Wall mounted flatscreen TVs seem to cause people a few problems. Firstly ask your builder to put extra timber in the wall to fix the TV mount to. A 10″x2″ between two studs at the height you think you want the TV centred at is ideal (often there is an offcut from a beam lying around), but even a 4″x2″ is better than nothing. Make a note (and take photos) of where it is! As far as cabling for a wall mounted TV goes, you’ll need to decide where you will have any AV equipment (DVD players, Sky and Freeview decoders, home theatre receivers etc) and run, as a minimum, HDMI and RF cables. You’ll also need a power point for the TV. Modern high end Home Theatre (HT) receivers can take just about any video signal, and upscale it to HDMI, so you would only need the one HDMI cable to cover most bases, and the RF cable to feed UHF signals to a TV with Freeview in. If you don’t have a fancy HT receiver, or none at all, you will need more cables. For a more basic receiver component and composite video cables are usually needed. If you don’t have a HT receiver at all, you’ll also need stereo audio for both of those cables. The HDMI cable will be needed in the future, so don’t leave it out even if you don’t need it now. If doesn’t hurt to put in a length of Cat5e (or Cat6) from the TV to where your AV equipment will be housed, as well as one back to the hub location. The Cat5e can be used for phone, data, infrared, as well as a number of other things.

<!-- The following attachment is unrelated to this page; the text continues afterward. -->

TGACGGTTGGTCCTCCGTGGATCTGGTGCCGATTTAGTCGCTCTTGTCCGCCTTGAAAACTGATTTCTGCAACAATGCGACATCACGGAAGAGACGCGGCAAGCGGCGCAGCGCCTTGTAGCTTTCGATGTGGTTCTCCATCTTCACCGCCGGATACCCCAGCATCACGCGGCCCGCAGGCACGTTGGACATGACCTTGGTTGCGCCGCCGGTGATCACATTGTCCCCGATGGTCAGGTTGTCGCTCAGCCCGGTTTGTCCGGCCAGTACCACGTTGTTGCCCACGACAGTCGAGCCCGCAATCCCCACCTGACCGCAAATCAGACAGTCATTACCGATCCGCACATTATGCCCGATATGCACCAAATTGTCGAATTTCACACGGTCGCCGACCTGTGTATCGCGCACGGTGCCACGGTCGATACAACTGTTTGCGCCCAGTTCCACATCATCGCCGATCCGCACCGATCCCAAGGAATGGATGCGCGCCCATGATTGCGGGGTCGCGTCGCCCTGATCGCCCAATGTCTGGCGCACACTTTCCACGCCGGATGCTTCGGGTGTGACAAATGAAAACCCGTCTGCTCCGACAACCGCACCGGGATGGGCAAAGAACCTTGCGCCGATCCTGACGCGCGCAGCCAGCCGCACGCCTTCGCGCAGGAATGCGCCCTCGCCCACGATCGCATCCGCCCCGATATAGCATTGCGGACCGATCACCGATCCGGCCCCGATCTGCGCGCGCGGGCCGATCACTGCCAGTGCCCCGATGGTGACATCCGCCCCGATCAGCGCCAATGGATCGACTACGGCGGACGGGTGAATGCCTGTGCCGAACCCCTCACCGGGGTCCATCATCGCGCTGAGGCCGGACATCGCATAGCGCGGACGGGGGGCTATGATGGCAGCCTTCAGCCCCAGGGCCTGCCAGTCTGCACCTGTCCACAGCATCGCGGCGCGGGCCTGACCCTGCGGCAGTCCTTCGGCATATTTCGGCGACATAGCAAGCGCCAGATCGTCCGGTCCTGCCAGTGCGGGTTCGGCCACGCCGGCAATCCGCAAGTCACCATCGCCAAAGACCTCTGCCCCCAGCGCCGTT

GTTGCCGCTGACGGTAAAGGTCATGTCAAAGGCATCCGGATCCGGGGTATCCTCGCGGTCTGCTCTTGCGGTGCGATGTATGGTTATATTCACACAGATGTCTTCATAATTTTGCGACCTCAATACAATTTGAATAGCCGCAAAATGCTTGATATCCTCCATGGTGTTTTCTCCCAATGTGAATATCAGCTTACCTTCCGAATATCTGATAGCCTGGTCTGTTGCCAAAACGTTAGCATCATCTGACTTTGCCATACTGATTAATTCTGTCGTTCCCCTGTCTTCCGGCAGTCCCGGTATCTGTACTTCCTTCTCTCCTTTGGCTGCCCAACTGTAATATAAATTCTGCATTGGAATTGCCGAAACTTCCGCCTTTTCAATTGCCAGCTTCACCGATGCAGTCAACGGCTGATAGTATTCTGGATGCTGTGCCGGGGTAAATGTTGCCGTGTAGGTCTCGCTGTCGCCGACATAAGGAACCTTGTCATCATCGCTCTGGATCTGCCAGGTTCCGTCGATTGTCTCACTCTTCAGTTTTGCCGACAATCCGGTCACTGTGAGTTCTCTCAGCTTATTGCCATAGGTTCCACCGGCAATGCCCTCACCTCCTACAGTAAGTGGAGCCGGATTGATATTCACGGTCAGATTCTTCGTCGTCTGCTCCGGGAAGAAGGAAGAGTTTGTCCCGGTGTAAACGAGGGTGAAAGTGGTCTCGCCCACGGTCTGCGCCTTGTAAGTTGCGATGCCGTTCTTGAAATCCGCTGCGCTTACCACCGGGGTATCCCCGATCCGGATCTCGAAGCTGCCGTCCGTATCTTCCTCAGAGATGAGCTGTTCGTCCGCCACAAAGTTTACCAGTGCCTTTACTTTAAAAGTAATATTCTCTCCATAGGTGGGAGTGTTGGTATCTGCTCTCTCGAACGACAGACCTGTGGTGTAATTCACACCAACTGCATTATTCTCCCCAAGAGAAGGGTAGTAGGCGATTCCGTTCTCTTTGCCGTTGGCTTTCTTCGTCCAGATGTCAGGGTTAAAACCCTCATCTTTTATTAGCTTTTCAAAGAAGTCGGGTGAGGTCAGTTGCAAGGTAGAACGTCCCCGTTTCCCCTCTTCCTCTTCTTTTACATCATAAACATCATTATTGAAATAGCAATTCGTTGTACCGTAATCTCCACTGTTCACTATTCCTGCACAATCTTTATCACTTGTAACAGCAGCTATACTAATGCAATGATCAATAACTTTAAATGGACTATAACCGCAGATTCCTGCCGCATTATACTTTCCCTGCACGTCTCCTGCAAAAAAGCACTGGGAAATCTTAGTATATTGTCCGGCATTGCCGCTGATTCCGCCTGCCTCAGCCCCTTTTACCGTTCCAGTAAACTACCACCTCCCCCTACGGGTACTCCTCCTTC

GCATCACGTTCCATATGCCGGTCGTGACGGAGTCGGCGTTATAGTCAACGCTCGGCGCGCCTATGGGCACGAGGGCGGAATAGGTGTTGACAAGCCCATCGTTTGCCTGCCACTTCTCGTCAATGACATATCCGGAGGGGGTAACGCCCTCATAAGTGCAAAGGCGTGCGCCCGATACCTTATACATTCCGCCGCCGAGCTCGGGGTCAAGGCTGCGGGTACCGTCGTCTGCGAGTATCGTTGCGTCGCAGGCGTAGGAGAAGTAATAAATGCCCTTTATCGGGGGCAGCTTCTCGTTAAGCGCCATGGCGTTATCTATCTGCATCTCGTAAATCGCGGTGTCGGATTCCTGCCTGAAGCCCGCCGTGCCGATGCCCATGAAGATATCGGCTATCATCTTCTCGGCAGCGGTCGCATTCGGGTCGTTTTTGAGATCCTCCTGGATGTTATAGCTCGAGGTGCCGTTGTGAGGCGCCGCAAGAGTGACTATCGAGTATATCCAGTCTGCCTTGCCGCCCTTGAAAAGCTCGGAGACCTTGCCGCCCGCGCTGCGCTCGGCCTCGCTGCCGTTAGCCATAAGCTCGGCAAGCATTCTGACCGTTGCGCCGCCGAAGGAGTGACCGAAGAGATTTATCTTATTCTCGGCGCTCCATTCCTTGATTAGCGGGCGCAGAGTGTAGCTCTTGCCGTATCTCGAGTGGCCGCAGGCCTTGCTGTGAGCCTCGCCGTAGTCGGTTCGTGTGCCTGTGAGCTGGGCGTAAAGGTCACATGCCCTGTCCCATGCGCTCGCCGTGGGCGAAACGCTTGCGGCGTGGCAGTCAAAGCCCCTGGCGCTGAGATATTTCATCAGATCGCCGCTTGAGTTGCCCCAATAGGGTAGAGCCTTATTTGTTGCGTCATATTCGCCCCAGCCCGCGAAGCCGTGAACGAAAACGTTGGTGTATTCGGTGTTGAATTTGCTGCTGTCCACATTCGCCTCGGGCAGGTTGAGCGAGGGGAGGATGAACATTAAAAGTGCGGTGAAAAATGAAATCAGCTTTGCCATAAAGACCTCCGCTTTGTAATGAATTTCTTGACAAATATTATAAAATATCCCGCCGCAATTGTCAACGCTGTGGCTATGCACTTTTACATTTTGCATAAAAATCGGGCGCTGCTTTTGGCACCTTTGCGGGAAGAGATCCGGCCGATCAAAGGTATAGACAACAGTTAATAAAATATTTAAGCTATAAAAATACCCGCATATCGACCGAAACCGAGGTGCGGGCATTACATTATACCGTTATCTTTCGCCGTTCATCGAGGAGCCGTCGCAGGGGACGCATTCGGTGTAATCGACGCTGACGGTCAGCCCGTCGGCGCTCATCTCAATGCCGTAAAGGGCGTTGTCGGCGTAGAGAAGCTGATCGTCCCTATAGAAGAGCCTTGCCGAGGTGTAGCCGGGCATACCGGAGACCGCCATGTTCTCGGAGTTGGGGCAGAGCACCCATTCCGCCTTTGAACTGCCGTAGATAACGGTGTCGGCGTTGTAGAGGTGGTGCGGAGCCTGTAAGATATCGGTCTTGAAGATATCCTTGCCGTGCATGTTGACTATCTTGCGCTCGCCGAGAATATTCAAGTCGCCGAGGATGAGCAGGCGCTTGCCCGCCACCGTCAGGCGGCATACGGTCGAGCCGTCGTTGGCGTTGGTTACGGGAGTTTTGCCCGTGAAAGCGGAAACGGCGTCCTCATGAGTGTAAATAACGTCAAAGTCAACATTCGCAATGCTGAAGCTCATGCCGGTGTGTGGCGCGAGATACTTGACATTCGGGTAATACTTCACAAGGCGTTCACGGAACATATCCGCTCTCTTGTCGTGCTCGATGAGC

Projectors aren’t overly common but they can certainly be a great addition to your Home Theatre setup. Cabling for them is fairly straight forward. Have the electrician install a power point on the ceiling (check your projector’s specs for the optimum distance from the screen), and the builder add timber in line with the centre of the screen for the mount. Modern projectors will take an HDMI feed, and that may be all you need. Others may need component or S-Video (you may want to put one or both of these in to keep your input options open).